When Malene Barnett founded the Black Artists + Designers Guild in 2018, she did so to create opportunities and visibility for its members. Four years later, the New York–based group has done just that, becoming a mainstay at industry events like High Point Market; creating a virtual concept house, Obsidian; and netting collaborations with S. Harris and Pottery Barn. Tonight, the ever-evolving organization will debut its first awards ceremony, BADG of Honor, presenting five awards to Black creatives from the worlds of art and design.
“We wanted to have an event that really honored the visionaries who are aligned with our mission and keep creating spaces to celebrate Black creativity and culture,” says Barnett. “We’ve been thinking about that [while] also understanding that there have been many individuals and organizations who have been doing the work before us and alongside us. It’s a collective effort, and we wanted to celebrate all of that.”
With that in mind, BADG will present five awards: The Collective Circle Award, which honors organizations that provide space for Black artists and designers, will go to Mashonda Tifrere, the founder of ArtLeadHer, a Brooklyn-based nonprofit that provides opportunities for women in the visual arts; the Founder Award will go to landscape designer Walter Hood of Oakland, California–based Hood Design Studio; the Education Award will go to Dori Tunstall, dean of design at Ontario College of Art & Design University; and the Legacy Award will be presented to Franklin Sirmans, the director of Perez Art Museum Miami.
The final award, the BADG Maker Award, will go to one of five nominees—Kesha Franklin, Breegan Jane, Karen Revis, Cheryl R. Riley and Jomo Tariku—who were nominated by their fellow members and will be announced during the event. “After our members voted on nominees, we put it out to the public, who has ultimately decided who the winner will be,” says Barnett. “That award is going to a member who really speaks to our mission, and who’s been taking ownership of the narrative around our ancestral legacies and thinking about their studio practice from more of a laboratory standpoint.”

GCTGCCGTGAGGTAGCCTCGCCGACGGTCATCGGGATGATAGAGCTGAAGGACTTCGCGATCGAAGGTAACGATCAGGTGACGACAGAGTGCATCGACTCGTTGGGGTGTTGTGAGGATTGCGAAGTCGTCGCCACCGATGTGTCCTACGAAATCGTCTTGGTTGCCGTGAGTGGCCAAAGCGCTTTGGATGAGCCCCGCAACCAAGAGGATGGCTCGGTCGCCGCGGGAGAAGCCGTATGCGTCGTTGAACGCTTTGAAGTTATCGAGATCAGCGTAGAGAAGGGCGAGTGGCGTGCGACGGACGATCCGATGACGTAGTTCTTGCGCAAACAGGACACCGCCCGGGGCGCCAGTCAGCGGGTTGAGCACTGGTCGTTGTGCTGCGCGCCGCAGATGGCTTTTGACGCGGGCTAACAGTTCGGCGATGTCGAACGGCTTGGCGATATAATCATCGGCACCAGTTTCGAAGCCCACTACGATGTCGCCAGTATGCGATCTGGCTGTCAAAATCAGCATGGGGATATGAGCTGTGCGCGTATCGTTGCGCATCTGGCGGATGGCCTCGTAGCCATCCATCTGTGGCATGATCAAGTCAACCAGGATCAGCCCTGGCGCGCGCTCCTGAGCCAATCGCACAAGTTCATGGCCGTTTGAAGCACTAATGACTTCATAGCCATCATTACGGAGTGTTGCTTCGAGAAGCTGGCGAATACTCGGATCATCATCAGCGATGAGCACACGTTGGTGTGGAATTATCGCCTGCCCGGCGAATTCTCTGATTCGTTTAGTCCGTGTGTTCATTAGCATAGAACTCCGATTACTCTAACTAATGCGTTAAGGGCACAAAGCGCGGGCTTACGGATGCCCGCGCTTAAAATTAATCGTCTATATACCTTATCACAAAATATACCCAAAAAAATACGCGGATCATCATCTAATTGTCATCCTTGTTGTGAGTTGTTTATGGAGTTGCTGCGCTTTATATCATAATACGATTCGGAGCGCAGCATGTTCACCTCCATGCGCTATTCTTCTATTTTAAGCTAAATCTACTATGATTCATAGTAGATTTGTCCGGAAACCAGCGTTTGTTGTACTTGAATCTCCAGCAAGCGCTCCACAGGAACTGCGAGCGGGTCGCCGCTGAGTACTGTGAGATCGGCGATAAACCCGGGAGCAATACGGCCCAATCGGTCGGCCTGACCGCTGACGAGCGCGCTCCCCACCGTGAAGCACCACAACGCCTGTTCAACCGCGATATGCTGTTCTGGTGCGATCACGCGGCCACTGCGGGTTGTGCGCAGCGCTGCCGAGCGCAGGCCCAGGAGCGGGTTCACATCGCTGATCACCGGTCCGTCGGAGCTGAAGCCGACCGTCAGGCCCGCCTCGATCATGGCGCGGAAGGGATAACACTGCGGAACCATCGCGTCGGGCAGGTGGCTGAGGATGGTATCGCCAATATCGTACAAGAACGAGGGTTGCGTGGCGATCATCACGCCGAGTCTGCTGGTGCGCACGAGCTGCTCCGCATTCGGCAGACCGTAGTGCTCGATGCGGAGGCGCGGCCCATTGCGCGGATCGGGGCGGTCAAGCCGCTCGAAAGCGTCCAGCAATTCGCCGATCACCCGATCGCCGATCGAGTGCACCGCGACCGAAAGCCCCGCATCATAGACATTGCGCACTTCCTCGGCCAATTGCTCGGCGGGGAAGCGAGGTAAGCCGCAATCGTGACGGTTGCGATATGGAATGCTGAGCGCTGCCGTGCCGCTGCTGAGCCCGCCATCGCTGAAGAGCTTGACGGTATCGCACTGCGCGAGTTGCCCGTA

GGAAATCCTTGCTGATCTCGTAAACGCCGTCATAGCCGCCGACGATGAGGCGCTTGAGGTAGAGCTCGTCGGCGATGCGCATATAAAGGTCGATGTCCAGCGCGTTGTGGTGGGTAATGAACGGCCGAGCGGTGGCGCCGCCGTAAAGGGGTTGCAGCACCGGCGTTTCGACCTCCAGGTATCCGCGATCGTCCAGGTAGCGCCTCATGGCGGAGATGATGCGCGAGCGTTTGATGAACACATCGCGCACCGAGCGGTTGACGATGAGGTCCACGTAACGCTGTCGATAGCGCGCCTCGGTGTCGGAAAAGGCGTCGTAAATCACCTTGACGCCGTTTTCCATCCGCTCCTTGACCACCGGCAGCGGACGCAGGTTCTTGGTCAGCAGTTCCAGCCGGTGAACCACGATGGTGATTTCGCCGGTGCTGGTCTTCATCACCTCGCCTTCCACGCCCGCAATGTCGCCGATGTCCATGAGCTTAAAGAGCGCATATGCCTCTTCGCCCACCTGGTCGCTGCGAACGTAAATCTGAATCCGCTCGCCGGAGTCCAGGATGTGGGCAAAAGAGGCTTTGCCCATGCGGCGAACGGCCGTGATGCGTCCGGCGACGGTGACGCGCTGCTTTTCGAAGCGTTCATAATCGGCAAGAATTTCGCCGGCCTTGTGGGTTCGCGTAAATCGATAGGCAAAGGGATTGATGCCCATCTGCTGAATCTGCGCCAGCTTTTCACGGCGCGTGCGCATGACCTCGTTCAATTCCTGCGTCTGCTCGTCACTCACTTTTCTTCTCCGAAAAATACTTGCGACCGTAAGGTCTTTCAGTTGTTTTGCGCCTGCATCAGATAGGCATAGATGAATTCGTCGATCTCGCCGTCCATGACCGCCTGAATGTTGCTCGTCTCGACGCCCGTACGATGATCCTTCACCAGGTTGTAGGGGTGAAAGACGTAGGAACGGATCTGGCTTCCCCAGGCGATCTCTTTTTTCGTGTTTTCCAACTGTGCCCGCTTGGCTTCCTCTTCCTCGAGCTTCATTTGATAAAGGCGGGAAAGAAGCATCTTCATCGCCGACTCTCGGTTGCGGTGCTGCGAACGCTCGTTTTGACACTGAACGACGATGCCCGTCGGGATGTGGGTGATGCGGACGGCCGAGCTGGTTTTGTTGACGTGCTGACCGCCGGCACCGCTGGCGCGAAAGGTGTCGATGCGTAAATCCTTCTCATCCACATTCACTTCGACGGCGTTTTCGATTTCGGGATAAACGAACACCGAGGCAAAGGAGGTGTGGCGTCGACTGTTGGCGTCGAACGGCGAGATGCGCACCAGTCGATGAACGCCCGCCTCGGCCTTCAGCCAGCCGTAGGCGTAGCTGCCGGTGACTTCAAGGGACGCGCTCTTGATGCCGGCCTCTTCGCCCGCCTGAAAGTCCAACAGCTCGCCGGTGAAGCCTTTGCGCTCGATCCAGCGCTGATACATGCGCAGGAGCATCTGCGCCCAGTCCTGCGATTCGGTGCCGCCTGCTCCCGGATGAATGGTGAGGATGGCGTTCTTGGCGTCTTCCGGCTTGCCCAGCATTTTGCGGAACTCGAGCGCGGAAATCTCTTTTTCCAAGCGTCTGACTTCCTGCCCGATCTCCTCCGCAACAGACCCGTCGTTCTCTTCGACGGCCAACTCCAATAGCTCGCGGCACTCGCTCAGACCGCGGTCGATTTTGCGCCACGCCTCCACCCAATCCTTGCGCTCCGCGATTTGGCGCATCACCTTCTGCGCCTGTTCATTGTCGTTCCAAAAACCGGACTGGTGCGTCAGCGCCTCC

BADG has evolved over the years to focus on three overarching initiatives: BADG Lab, which comprises big-picture projects like the Obsidian Virtual Concept House; BADG Lifestyle, which focuses on collaborations like lines with S. Harris and Pottery Barn; and BADG Education, which focuses on grants and residencies. Barnett sees BADG of Honor as a way to bring all three branches together and celebrate the success of each.
“When I think about our mission, we started out focusing on equity and inclusivity, but it’s always been rooted in celebrating Blackness,” says Barnett. “I think, over the last four years, it’s not that the mission has evolved, but I think we have evolved, [along with] the type of opportunities that we’ve been creating [for the broader public, and] not only for our members.”
The immersive event will feature design and art from BADG members, as well as an auction with items from members and outside donors that will raise funds for the guild’s educational initiatives, including a new grant that will be formally announced during the celebration. “We want to be able to support artists—not just those with studio practices, but those with ideas that really help to celebrate and expand on Black diasporic experiences,” says Barnett. “We’re looking at BADG of Honor as a fun, beautiful, moving, touching experience, and we want the whole design community and beyond to really see the impact of our work and to join our family.”
Homepage image: A rendering of the Obsidian Virtual Concept House | Courtesy of BADG